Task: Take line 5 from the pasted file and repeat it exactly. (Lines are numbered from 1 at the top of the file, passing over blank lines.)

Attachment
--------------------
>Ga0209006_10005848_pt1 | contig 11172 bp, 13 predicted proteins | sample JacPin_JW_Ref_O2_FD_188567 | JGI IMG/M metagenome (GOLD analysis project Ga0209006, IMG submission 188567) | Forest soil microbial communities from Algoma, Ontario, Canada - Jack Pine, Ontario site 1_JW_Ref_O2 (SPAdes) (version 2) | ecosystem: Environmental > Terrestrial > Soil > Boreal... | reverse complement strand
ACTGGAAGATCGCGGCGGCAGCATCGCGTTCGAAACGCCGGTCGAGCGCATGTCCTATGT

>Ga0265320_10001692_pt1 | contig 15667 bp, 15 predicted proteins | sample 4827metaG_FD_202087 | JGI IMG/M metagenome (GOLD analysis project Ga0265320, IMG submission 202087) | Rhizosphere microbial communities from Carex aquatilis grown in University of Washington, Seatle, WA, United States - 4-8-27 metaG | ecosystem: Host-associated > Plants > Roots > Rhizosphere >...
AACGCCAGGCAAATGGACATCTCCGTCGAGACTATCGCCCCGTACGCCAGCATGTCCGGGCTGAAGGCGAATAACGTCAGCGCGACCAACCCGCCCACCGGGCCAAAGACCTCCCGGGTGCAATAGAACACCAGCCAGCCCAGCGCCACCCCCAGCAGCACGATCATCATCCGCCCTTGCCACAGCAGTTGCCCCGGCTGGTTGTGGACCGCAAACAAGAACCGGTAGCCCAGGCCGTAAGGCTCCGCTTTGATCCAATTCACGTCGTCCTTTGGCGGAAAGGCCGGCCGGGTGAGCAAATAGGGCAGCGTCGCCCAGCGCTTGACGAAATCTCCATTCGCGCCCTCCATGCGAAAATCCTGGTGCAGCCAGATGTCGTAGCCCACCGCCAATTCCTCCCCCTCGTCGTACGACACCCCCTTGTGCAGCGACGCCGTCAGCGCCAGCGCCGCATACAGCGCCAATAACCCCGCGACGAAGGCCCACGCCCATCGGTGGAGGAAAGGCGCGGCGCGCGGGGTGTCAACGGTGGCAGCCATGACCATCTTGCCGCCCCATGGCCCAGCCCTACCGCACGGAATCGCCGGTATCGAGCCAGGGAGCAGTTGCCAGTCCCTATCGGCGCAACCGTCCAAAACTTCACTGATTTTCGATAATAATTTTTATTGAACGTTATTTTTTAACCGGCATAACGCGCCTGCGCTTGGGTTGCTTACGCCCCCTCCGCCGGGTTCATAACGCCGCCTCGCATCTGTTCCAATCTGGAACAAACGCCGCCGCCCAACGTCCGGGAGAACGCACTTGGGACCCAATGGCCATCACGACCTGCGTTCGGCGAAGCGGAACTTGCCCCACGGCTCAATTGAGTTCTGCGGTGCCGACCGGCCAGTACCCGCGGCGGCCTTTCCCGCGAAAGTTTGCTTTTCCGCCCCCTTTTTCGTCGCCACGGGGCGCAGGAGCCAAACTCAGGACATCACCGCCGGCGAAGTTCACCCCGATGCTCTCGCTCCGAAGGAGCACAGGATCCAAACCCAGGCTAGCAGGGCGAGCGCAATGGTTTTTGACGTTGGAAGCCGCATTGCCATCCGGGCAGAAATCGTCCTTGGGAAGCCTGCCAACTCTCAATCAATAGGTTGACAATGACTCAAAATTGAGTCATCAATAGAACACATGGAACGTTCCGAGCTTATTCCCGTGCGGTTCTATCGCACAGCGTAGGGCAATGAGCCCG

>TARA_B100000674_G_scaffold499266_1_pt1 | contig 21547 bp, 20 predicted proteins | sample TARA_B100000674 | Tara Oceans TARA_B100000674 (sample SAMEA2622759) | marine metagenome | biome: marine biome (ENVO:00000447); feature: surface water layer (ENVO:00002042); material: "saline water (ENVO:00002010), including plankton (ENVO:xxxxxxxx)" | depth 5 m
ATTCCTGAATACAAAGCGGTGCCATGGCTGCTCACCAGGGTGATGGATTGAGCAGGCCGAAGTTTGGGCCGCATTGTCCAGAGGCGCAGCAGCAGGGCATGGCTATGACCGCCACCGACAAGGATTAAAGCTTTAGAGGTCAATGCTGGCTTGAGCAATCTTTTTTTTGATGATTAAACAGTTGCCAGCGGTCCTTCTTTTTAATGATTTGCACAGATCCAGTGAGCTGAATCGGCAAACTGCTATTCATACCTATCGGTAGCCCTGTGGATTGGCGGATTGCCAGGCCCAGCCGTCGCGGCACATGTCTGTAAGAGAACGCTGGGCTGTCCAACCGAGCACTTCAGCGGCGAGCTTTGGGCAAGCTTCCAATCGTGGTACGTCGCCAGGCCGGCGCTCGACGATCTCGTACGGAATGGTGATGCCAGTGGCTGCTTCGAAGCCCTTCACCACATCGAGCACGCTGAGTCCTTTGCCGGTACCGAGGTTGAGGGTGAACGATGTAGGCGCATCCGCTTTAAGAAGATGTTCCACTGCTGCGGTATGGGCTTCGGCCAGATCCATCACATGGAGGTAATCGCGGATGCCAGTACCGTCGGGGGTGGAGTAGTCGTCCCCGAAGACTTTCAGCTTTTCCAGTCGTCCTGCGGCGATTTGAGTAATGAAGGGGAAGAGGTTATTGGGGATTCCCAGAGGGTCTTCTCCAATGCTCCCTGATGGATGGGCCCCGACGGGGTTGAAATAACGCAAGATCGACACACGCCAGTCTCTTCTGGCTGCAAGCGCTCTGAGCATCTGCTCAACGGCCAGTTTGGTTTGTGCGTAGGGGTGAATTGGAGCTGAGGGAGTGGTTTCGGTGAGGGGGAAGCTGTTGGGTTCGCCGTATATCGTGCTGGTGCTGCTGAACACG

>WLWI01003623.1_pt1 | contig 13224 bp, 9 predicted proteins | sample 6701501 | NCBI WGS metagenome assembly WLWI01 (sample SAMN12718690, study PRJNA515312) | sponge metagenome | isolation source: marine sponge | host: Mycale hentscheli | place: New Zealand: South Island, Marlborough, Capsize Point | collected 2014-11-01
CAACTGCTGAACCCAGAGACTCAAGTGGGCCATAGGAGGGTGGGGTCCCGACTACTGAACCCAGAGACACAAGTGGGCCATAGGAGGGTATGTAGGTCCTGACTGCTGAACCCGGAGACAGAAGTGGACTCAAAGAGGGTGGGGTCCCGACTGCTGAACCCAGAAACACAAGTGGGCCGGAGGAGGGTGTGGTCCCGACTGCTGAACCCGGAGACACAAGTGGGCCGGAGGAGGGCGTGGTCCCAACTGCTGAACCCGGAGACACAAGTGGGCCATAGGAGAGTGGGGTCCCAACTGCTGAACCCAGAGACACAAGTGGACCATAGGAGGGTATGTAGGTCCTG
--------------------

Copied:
>TARA_B100000674_G_scaffold499266_1_pt1 | contig 21547 bp, 20 predicted proteins | sample TARA_B100000674 | Tara Oceans TARA_B100000674 (sample SAMEA2622759) | marine metagenome | biome: marine biome (ENVO:00000447); feature: surface water layer (ENVO:00002042); material: "saline water (ENVO:00002010), including plankton (ENVO:xxxxxxxx)" | depth 5 m